In the musical Hamilton, King George III of England is shocked when he hears that the first president of the United States is retiring. “They say George Washington’s yielding his power and stepping away,” he sings, “Is that true? I wasn’t aware that was something a person could do.”
Many royals, including his great-great-great granddaughter Queen Elizabeth, certainly held to the belief that the role of monarch was a lifelong position, a God-given duty that had nothing to do with democratic elections or defections. But over the past 10 years, several aging monarchs—including the scandal-ridden King Juan Carlos of Spain, Belgium’s King Albert II, Queen Beatrix of the Netherlands, and Emperor Akihito of Japan—have willingly abdicated in favor of their children.
Even young senior royals, including Prince Harry and Meghan, Duchess of Sussex, former princesses of Japan now known as Mako Komuro and Ayako Moriya, Princess Madeleine of Sweden, and Norway’s Princess Märtha Louise have taken early retirement, stepping away from some or all dynastic duties, forging new destinies far from the pomp and palaces of their former lives.
Mere commoners have often expressed surprise that rich, cosseted royals would voluntarily leave their exalted positions of privilege. “The little insignificant band of kings who voluntarily descended from their thrones lived scattered throughout many countries and various ages,” The New York Times intoned in 1923, “and in their characters there must have been some strange lack or some strong quality that made them indifferent to that which appeals to most men.”
However, the statement above is not entirely true. According to Monarchs Retired From Business, the definitive two-volume chronicle by scholar John Doran, for many centuries it was quite common for monarchs and their relatives to personally choose to renounce their royal duties, worn out or just fed up with their overwhelming public lives and responsibilities.
When the Roman emperor Diocletian abdicated in 305 AD, he retired to a serene villa in Italy, peacefully tending his garden. When asked if he would retake the imperial throne, he allegedly quipped (per The New York Times), “If you could see the fine cabbages I am growing, you would not wonder that I no longer desire to rule.”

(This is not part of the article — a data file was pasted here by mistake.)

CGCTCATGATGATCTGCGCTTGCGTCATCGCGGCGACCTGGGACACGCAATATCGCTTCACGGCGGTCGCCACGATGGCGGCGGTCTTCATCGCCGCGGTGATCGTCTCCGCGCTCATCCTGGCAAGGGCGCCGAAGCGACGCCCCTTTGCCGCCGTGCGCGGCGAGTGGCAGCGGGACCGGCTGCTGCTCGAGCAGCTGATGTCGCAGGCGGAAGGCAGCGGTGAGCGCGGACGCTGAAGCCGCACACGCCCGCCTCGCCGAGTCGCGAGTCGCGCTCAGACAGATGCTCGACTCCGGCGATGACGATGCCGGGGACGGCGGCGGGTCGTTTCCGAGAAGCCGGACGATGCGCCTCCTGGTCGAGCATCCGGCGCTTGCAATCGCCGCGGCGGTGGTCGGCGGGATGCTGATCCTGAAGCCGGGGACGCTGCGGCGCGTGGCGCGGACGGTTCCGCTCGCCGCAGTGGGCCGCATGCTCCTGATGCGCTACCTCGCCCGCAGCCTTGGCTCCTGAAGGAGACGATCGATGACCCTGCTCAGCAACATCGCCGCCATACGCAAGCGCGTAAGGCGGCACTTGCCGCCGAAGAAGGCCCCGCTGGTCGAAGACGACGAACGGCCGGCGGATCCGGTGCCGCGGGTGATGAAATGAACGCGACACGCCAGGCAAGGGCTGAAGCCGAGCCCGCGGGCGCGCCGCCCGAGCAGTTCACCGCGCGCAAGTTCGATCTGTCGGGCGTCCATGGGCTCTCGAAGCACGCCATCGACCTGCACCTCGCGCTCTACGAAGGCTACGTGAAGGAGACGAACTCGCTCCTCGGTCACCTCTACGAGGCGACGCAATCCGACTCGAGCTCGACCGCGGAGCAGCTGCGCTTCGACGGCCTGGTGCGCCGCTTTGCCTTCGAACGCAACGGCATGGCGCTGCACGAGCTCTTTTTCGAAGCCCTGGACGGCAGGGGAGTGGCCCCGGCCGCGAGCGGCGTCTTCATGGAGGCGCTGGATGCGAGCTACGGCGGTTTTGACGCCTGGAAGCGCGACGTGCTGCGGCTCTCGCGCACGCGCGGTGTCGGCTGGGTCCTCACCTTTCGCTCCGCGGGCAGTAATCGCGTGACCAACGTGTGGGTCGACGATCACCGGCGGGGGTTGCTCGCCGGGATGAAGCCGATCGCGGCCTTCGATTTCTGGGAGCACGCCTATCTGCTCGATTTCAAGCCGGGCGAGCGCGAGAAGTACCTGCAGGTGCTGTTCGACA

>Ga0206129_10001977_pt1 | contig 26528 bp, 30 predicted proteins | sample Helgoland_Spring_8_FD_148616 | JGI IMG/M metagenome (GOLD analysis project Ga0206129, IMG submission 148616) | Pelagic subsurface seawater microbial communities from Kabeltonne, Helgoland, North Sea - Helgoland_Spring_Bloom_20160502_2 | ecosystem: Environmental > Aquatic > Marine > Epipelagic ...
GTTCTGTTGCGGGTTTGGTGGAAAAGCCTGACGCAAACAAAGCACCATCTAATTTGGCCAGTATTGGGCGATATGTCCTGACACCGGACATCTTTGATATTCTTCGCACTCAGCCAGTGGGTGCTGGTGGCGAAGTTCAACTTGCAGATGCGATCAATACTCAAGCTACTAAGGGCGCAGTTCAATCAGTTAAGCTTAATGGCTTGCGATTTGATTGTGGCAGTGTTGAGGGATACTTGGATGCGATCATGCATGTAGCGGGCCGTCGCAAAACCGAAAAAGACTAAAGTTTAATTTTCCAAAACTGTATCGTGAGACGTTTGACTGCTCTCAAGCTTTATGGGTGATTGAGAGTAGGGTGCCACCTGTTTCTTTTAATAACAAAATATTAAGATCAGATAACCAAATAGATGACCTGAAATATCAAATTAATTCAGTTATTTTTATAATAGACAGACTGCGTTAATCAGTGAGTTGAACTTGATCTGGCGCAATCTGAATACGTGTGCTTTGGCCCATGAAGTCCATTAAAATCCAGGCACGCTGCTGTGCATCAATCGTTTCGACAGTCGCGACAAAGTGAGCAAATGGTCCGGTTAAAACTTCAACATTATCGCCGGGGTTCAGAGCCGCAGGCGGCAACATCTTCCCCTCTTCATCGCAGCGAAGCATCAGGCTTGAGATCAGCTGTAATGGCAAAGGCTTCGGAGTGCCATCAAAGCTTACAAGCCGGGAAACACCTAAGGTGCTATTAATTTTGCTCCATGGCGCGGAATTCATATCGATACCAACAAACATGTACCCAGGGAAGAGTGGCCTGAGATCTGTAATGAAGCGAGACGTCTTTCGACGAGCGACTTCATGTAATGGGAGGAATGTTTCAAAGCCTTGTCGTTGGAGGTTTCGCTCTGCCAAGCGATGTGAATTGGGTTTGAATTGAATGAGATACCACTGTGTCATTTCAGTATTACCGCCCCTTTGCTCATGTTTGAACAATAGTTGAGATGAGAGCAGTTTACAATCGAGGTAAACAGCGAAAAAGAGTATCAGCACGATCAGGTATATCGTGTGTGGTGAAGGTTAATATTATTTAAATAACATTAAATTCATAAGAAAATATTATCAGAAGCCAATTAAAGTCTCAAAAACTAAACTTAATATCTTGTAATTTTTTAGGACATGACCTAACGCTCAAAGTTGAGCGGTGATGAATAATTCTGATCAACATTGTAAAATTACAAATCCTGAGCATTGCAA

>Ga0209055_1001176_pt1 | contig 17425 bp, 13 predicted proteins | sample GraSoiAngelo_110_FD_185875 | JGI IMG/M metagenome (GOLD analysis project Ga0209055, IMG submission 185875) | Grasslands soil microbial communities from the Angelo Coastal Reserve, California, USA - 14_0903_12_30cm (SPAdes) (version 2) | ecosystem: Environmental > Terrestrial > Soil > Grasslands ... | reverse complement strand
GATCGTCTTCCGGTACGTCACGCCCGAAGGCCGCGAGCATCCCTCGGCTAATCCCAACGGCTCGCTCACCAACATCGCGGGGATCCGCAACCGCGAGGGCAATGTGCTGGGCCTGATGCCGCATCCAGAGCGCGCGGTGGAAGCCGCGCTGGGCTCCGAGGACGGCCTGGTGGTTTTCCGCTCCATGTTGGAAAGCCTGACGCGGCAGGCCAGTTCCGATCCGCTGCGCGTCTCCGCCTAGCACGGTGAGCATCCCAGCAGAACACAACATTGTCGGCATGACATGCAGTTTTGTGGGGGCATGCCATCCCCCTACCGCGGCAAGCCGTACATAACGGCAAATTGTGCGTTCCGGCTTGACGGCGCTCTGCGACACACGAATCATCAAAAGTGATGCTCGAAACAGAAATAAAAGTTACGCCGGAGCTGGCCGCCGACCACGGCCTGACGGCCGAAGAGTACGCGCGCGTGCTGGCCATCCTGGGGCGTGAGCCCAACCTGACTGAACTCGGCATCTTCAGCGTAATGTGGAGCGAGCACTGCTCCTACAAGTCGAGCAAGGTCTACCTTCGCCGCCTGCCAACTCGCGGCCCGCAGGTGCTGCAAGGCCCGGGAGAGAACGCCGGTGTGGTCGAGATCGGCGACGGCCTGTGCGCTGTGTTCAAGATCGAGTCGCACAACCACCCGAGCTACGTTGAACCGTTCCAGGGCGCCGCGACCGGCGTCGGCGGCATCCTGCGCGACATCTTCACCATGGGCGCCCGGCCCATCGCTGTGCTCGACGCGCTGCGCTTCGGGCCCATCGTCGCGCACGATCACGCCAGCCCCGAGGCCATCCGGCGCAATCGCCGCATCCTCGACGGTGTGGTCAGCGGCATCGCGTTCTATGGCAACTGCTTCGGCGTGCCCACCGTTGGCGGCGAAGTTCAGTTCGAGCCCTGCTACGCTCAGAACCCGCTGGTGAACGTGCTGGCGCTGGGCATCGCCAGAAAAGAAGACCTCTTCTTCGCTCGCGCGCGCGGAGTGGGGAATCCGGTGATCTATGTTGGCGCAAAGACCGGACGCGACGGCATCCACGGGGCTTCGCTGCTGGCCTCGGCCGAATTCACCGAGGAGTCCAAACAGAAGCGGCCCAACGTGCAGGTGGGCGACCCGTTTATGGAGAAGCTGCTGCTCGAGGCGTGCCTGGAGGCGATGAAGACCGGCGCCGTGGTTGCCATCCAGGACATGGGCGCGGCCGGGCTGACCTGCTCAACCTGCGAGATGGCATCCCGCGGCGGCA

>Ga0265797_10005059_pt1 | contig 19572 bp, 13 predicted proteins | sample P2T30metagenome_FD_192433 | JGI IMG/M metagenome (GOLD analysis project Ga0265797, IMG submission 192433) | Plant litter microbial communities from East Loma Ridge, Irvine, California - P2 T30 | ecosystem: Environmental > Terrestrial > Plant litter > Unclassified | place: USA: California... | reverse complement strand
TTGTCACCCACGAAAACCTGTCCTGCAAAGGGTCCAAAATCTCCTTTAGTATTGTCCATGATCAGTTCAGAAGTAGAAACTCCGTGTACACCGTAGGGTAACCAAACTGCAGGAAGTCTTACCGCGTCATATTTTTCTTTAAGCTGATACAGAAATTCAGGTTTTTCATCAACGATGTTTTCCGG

There is also another possibly apocryphal tale, told by Doran, of an early Polish king who simply ran away from his turbulent throne. He was eventually found at a local market, disguised as a porter hauling goods. Doran writes:
He was entreated to return to the vacant throne, but he obstinately refused, declaring at the same time, that he had carried no weight on his shoulders, since he had been porter, half so heavy as that which had nearly crushed him while monarch. He had slept more, he added, in four nights, than during all his reign before; had good health and appetite, no cares, was king of himself, and did not care … who was King of Poland.
According to Doran, during the Middle Ages and early Renaissance many kings, princes, and princesses retired to monasteries, worn out by the violence, court intrigue, and military campaigning that dominated the age. Widowed or abandoned queens, like Eleanor of Aquitaine, often retired to monasteries. While some took the veil and became abbesses, asserting a new kind of power, others continued to be active in politics, and enjoyed a sumptuous life filled with theatricals, playwriting, and gourmet food and drink.
One of the most famous monarchs to willingly abdicate was Charles V, Holy Roman emperor. During the 16th century, the serious, pugilistic monarch was the most powerful person in Europe. For 36 years he was constantly on the move, waging war and attempting to keep his vast empire together, with a seemingly unquenchable thirst for power.